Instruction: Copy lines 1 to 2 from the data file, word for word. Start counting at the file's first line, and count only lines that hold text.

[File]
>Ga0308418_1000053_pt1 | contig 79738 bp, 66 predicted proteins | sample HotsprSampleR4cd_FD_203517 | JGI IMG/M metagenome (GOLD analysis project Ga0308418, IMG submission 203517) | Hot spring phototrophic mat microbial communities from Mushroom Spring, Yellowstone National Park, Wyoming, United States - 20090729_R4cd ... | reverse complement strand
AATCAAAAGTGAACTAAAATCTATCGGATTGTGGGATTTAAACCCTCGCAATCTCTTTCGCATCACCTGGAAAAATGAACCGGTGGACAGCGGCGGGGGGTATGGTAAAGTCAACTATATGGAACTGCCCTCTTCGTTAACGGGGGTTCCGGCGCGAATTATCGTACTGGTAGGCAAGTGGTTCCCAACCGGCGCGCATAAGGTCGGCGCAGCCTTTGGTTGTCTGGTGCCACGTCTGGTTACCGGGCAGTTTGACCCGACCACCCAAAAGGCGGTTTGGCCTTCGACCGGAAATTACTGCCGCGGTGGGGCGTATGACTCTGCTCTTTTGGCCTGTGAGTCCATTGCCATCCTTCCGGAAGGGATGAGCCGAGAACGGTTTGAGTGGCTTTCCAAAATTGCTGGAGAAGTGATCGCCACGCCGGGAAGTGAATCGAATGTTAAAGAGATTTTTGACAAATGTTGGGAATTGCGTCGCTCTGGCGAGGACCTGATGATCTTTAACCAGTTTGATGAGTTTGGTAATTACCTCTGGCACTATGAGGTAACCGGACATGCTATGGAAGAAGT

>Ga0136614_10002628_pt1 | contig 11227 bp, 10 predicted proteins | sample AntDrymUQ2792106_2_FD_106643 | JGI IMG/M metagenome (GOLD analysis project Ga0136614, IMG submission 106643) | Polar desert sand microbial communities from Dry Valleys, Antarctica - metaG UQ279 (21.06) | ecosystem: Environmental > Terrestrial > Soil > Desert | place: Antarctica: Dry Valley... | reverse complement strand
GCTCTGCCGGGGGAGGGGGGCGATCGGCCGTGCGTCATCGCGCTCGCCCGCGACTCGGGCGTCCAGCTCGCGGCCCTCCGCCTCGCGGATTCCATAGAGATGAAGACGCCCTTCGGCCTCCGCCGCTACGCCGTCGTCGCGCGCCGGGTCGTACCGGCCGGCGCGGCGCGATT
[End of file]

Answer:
>Ga0308418_1000053_pt1 | contig 79738 bp, 66 predicted proteins | sample HotsprSampleR4cd_FD_203517 | JGI IMG/M metagenome (GOLD analysis project Ga0308418, IMG submission 203517) | Hot spring phototrophic mat microbial communities from Mushroom Spring, Yellowstone National Park, Wyoming, United States - 20090729_R4cd ... | reverse complement strand
AATCAAAAGTGAACTAAAATCTATCGGATTGTGGGATTTAAACCCTCGCAATCTCTTTCGCATCACCTGGAAAAATGAACCGGTGGACAGCGGCGGGGGGTATGGTAAAGTCAACTATATGGAACTGCCCTCTTCGTTAACGGGGGTTCCGGCGCGAATTATCGTACTGGTAGGCAAGTGGTTCCCAACCGGCGCGCATAAGGTCGGCGCAGCCTTTGGTTGTCTGGTGCCACGTCTGGTTACCGGGCAGTTTGACCCGACCACCCAAAAGGCGGTTTGGCCTTCGACCGGAAATTACTGCCGCGGTGGGGCGTATGACTCTGCTCTTTTGGCCTGTGAGTCCATTGCCATCCTTCCGGAAGGGATGAGCCGAGAACGGTTTGAGTGGCTTTCCAAAATTGCTGGAGAAGTGATCGCCACGCCGGGAAGTGAATCGAATGTTAAAGAGATTTTTGACAAATGTTGGGAATTGCGTCGCTCTGGCGAGGACCTGATGATCTTTAACCAGTTTGATGAGTTTGGTAATTACCTCTGGCACTATGAGGTAACCGGACATGCTATGGAAGAAGT